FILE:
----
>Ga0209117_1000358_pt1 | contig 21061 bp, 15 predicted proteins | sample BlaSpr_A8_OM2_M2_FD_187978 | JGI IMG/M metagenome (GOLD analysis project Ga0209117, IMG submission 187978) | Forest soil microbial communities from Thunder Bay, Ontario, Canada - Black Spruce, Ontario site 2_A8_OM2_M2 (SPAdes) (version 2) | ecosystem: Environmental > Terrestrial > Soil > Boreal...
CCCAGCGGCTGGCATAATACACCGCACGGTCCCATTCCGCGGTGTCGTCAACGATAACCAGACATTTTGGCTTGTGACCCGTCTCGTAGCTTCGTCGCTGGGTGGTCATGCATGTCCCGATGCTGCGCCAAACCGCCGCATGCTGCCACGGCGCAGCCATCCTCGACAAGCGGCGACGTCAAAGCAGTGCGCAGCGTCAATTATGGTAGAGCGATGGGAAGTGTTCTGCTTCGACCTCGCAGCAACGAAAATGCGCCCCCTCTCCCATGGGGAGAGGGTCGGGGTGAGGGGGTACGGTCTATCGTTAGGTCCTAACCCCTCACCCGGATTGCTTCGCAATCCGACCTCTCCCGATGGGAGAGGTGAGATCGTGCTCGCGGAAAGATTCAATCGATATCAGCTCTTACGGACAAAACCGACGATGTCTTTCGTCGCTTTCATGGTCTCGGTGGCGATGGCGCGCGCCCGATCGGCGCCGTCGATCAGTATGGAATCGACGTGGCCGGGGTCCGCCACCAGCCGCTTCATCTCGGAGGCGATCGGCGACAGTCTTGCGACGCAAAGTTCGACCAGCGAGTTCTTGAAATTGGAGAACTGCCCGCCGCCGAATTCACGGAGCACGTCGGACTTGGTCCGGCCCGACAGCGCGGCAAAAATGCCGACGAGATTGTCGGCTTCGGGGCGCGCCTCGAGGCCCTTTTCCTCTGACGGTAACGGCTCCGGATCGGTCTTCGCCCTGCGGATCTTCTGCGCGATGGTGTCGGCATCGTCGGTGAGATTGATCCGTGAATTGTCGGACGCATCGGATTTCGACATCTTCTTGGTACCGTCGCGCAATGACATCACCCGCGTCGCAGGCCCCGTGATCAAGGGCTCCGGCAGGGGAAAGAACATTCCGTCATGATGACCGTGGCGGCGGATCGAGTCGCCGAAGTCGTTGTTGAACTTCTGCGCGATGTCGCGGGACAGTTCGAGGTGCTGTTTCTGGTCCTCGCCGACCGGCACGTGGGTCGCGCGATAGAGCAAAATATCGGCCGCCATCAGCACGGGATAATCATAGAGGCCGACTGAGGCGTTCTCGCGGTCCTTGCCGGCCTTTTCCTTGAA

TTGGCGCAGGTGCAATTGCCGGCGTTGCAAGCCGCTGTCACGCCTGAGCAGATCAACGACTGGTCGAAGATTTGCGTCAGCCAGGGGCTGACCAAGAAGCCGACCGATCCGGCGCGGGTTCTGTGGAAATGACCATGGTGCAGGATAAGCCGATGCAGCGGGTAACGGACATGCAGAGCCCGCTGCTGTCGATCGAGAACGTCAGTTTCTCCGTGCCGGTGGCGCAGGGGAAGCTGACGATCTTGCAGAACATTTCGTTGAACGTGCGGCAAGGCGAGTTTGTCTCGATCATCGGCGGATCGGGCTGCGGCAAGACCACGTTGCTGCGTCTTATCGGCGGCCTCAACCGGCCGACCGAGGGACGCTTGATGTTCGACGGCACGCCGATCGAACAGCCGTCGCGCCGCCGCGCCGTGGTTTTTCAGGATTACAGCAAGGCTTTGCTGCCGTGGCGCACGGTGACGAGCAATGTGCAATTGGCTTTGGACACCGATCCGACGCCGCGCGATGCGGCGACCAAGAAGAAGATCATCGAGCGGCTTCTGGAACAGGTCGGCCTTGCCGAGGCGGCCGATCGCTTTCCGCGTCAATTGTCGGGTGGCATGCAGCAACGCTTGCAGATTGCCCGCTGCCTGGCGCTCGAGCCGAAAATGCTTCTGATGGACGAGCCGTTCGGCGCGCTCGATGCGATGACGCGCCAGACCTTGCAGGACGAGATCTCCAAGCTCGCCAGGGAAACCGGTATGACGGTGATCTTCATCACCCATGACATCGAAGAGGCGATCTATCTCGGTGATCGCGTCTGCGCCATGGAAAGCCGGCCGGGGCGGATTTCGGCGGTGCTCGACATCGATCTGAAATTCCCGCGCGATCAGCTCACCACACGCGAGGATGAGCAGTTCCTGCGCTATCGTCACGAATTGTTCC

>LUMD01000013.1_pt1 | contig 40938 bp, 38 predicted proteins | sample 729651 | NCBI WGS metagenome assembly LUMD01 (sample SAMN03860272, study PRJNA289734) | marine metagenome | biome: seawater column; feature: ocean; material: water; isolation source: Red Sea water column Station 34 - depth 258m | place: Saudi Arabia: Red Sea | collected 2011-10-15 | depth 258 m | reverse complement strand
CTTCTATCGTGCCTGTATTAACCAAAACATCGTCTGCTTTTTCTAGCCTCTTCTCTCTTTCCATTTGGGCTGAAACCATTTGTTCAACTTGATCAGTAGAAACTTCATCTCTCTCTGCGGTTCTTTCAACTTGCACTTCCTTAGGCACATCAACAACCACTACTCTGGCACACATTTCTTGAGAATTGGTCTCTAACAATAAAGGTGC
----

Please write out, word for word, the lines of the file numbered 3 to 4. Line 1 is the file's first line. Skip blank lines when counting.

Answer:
TTGGCGCAGGTGCAATTGCCGGCGTTGCAAGCCGCTGTCACGCCTGAGCAGATCAACGACTGGTCGAAGATTTGCGTCAGCCAGGGGCTGACCAAGAAGCCGACCGATCCGGCGCGGGTTCTGTGGAAATGACCATGGTGCAGGATAAGCCGATGCAGCGGGTAACGGACATGCAGAGCCCGCTGCTGTCGATCGAGAACGTCAGTTTCTCCGTGCCGGTGGCGCAGGGGAAGCTGACGATCTTGCAGAACATTTCGTTGAACGTGCGGCAAGGCGAGTTTGTCTCGATCATCGGCGGATCGGGCTGCGGCAAGACCACGTTGCTGCGTCTTATCGGCGGCCTCAACCGGCCGACCGAGGGACGCTTGATGTTCGACGGCACGCCGATCGAACAGCCGTCGCGCCGCCGCGCCGTGGTTTTTCAGGATTACAGCAAGGCTTTGCTGCCGTGGCGCACGGTGACGAGCAATGTGCAATTGGCTTTGGACACCGATCCGACGCCGCGCGATGCGGCGACCAAGAAGAAGATCATCGAGCGGCTTCTGGAACAGGTCGGCCTTGCCGAGGCGGCCGATCGCTTTCCGCGTCAATTGTCGGGTGGCATGCAGCAACGCTTGCAGATTGCCCGCTGCCTGGCGCTCGAGCCGAAAATGCTTCTGATGGACGAGCCGTTCGGCGCGCTCGATGCGATGACGCGCCAGACCTTGCAGGACGAGATCTCCAAGCTCGCCAGGGAAACCGGTATGACGGTGATCTTCATCACCCATGACATCGAAGAGGCGATCTATCTCGGTGATCGCGTCTGCGCCATGGAAAGCCGGCCGGGGCGGATTTCGGCGGTGCTCGACATCGATCTGAAATTCCCGCGCGATCAGCTCACCACACGCGAGGATGAGCAGTTCCTGCGCTATCGTCACGAATTGTTCC

>LUMD01000013.1_pt1 | contig 40938 bp, 38 predicted proteins | sample 729651 | NCBI WGS metagenome assembly LUMD01 (sample SAMN03860272, study PRJNA289734) | marine metagenome | biome: seawater column; feature: ocean; material: water; isolation source: Red Sea water column Station 34 - depth 258m | place: Saudi Arabia: Red Sea | collected 2011-10-15 | depth 258 m | reverse complement strand